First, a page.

We’ve all heard of the beautiful towering Mount Fuji, but did you know that more than 70 per cent of Japan is mountainous? Add excellent powder snow, and it’s hardly surprising that skiing is a national pastime, reports the Independent. There are further attractions too which you won’t find elsewhere. Try the heated techno-loos, après-ski volcanic hot-spring onsen baths and of course you can snack on reasonably priced sushi. You’ll be one of few tourists there, because despite twice hosting the Winter Olympics, Japan is not a well-known skiing destination beyond its borders.
Great quality snow is to be found on Japan's northernmost island, Hokkaido. Niseko offers high-quality acommodation, good restaurants and plenty of ski-runs. A 12-night trip, including skiing in three Hokkaido resorts, stays in Tokyo and Kyoto, flights and accommodation with breakfast costs around £1,999 (skisafari.com).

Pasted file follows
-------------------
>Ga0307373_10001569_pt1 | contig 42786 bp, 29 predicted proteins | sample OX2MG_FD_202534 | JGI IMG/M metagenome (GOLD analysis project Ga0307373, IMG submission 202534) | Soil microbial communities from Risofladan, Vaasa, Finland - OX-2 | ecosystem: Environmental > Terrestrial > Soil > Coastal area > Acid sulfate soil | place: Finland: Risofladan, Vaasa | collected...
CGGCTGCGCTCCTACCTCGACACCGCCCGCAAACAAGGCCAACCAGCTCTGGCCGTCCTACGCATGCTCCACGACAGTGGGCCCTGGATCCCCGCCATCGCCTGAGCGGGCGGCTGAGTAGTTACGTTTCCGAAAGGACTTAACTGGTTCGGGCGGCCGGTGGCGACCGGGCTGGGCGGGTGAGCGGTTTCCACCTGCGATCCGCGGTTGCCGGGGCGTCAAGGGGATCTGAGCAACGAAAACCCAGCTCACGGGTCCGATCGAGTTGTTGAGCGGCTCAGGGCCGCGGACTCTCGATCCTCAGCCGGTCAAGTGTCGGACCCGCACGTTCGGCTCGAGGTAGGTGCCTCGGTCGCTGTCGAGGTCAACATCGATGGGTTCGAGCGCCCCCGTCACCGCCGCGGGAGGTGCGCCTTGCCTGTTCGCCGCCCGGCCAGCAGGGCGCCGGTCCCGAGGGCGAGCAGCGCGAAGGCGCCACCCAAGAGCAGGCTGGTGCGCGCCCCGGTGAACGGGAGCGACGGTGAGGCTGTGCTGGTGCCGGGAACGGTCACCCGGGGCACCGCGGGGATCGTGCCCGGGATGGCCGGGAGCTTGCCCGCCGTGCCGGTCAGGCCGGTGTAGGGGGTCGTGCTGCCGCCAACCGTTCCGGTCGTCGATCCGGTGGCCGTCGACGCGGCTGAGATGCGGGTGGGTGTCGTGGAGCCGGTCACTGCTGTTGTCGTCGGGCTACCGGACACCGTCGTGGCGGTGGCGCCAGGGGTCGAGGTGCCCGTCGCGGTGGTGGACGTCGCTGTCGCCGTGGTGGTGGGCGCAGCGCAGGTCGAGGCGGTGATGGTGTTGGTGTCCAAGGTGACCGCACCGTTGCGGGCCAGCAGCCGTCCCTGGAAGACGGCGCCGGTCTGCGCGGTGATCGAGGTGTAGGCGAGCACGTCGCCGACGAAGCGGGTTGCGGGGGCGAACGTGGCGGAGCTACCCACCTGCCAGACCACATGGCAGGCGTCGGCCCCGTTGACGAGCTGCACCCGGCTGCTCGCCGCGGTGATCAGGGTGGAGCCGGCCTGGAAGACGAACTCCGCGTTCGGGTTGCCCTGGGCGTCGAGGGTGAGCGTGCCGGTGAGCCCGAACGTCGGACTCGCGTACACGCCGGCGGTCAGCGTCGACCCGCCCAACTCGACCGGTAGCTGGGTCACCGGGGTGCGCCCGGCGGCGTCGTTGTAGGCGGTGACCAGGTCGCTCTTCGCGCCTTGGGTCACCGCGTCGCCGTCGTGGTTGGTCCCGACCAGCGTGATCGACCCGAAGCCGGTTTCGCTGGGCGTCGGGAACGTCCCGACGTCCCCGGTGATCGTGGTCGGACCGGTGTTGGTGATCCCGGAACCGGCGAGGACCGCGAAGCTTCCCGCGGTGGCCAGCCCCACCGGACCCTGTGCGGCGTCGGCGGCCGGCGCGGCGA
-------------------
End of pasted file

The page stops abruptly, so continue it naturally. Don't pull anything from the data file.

Alternatively base yourself in Tokyo and head for one of the numerous resorts which are accessible from the capital. The 1998 Winter Olympics were held in the Hakuba Valley near Nagano, four hours by train from Tokyo. Seven-night trips, including five nights skiing in Hakuba Valley and two in Tokyo, cost £694. Lift passes, equipment rental and international flights are not included (insidejapantours.com).
So with winter approaching, there are plenty of options for skiers to enjoy Japan’s cloud-brushing peaks. Japan's nationwide delivery service Takkyubin (kuronekoyamato.co.jp/english) can help to make things easy on arrival by delivering your skis and luggage cheaply. For example, an average-sized suitcase sent from northern Hokkaido to southern Kyushu costs only Y3,040 (£24).